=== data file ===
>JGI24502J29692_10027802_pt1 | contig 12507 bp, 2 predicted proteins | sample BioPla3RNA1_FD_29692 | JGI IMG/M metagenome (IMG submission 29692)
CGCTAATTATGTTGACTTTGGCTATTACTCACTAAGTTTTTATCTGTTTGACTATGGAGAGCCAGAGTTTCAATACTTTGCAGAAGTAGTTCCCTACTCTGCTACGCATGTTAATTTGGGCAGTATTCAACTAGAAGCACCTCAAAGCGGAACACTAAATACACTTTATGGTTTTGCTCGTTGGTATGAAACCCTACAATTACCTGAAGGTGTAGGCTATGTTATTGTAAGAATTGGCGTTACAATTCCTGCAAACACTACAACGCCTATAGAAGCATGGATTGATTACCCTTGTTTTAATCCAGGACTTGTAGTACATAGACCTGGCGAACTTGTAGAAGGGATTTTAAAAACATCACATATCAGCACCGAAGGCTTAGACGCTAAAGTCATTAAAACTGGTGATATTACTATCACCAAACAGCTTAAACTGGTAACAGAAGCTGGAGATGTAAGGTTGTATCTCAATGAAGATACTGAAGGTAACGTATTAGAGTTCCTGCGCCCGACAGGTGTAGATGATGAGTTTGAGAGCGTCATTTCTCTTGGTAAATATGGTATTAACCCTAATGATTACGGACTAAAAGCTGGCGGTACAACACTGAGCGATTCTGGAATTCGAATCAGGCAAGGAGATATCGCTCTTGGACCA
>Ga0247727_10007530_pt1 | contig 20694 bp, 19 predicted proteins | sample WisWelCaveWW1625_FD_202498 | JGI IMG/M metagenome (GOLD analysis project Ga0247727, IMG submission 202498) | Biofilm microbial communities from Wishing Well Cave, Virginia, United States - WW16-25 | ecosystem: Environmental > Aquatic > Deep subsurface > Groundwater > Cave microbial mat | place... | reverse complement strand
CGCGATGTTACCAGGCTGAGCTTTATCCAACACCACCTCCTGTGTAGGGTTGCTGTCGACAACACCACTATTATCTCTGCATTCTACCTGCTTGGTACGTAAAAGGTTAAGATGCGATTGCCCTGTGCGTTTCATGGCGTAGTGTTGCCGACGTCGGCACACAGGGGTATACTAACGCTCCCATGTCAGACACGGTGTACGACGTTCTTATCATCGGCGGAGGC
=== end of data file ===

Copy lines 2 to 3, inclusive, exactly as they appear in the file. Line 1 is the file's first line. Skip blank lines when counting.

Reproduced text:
CGCTAATTATGTTGACTTTGGCTATTACTCACTAAGTTTTTATCTGTTTGACTATGGAGAGCCAGAGTTTCAATACTTTGCAGAAGTAGTTCCCTACTCTGCTACGCATGTTAATTTGGGCAGTATTCAACTAGAAGCACCTCAAAGCGGAACACTAAATACACTTTATGGTTTTGCTCGTTGGTATGAAACCCTACAATTACCTGAAGGTGTAGGCTATGTTATTGTAAGAATTGGCGTTACAATTCCTGCAAACACTACAACGCCTATAGAAGCATGGATTGATTACCCTTGTTTTAATCCAGGACTTGTAGTACATAGACCTGGCGAACTTGTAGAAGGGATTTTAAAAACATCACATATCAGCACCGAAGGCTTAGACGCTAAAGTCATTAAAACTGGTGATATTACTATCACCAAACAGCTTAAACTGGTAACAGAAGCTGGAGATGTAAGGTTGTATCTCAATGAAGATACTGAAGGTAACGTATTAGAGTTCCTGCGCCCGACAGGTGTAGATGATGAGTTTGAGAGCGTCATTTCTCTTGGTAAATATGGTATTAACCCTAATGATTACGGACTAAAAGCTGGCGGTACAACACTGAGCGATTCTGGAATTCGAATCAGGCAAGGAGATATCGCTCTTGGACCA
>Ga0247727_10007530_pt1 | contig 20694 bp, 19 predicted proteins | sample WisWelCaveWW1625_FD_202498 | JGI IMG/M metagenome (GOLD analysis project Ga0247727, IMG submission 202498) | Biofilm microbial communities from Wishing Well Cave, Virginia, United States - WW16-25 | ecosystem: Environmental > Aquatic > Deep subsurface > Groundwater > Cave microbial mat | place... | reverse complement strand